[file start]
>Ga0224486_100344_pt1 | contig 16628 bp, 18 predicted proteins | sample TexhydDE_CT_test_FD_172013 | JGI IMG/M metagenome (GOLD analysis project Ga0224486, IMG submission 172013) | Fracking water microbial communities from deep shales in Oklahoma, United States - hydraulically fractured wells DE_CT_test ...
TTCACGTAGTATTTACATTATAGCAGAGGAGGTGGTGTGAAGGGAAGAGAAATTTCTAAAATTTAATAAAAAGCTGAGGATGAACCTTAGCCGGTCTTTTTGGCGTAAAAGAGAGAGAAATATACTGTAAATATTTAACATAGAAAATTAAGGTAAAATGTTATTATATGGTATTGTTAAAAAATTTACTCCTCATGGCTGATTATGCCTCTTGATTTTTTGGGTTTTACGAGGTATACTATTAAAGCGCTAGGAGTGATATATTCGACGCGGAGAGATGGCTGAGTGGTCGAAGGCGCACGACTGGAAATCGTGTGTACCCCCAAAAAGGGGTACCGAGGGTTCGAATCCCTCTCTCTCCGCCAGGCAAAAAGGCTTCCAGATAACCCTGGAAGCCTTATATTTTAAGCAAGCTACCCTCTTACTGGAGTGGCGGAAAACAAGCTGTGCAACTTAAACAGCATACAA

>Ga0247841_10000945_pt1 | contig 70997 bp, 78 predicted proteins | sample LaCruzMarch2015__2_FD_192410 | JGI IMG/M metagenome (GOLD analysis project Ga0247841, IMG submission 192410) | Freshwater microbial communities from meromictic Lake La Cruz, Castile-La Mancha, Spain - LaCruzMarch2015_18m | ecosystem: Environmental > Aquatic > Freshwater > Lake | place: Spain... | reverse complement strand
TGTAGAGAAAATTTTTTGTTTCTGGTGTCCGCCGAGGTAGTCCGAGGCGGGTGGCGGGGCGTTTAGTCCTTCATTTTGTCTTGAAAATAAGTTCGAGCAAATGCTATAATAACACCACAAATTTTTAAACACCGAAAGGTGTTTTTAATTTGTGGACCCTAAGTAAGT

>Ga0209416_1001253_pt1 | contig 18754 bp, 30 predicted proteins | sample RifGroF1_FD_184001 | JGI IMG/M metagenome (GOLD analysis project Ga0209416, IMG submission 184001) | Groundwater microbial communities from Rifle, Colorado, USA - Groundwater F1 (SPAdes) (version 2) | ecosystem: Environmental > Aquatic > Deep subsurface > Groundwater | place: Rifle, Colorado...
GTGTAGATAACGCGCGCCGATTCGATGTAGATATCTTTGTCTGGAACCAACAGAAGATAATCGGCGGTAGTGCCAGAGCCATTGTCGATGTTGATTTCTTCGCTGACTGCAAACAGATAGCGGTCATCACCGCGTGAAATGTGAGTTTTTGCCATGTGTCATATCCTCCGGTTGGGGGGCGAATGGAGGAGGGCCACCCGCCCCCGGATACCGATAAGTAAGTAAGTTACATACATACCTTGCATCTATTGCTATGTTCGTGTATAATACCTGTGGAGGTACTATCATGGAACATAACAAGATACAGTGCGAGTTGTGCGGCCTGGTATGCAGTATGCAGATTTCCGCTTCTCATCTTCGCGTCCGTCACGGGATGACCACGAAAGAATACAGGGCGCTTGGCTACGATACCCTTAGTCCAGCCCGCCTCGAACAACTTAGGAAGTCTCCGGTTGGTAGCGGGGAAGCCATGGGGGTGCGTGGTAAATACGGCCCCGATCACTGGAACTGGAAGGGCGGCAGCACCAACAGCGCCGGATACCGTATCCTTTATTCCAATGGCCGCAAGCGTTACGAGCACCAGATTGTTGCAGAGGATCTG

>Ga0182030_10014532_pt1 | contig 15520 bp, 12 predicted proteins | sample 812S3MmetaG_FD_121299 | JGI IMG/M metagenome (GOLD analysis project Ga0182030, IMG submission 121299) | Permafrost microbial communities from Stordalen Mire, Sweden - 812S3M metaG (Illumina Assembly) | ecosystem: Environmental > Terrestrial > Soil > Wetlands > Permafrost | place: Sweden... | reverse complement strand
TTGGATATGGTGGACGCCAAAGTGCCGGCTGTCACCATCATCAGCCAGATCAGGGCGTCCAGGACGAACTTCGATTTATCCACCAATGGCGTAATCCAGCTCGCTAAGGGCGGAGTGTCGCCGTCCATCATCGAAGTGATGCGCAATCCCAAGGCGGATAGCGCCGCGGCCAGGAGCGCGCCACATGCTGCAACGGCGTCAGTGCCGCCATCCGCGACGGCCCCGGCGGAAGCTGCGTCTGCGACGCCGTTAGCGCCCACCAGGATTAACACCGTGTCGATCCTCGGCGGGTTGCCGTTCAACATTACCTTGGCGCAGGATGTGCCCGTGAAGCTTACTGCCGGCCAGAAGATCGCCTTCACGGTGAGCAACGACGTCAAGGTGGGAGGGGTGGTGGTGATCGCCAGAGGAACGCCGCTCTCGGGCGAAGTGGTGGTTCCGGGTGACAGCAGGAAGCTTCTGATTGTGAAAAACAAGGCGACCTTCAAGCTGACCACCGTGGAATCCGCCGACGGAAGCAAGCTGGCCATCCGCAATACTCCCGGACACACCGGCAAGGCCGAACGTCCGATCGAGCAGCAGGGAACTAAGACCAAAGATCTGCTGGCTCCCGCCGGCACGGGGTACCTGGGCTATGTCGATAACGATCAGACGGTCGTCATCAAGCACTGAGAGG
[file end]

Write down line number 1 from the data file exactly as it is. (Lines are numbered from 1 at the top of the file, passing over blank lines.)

>Ga0224486_100344_pt1 | contig 16628 bp, 18 predicted proteins | sample TexhydDE_CT_test_FD_172013 | JGI IMG/M metagenome (GOLD analysis project Ga0224486, IMG submission 172013) | Fracking water microbial communities from deep shales in Oklahoma, United States - hydraulically fractured wells DE_CT_test ...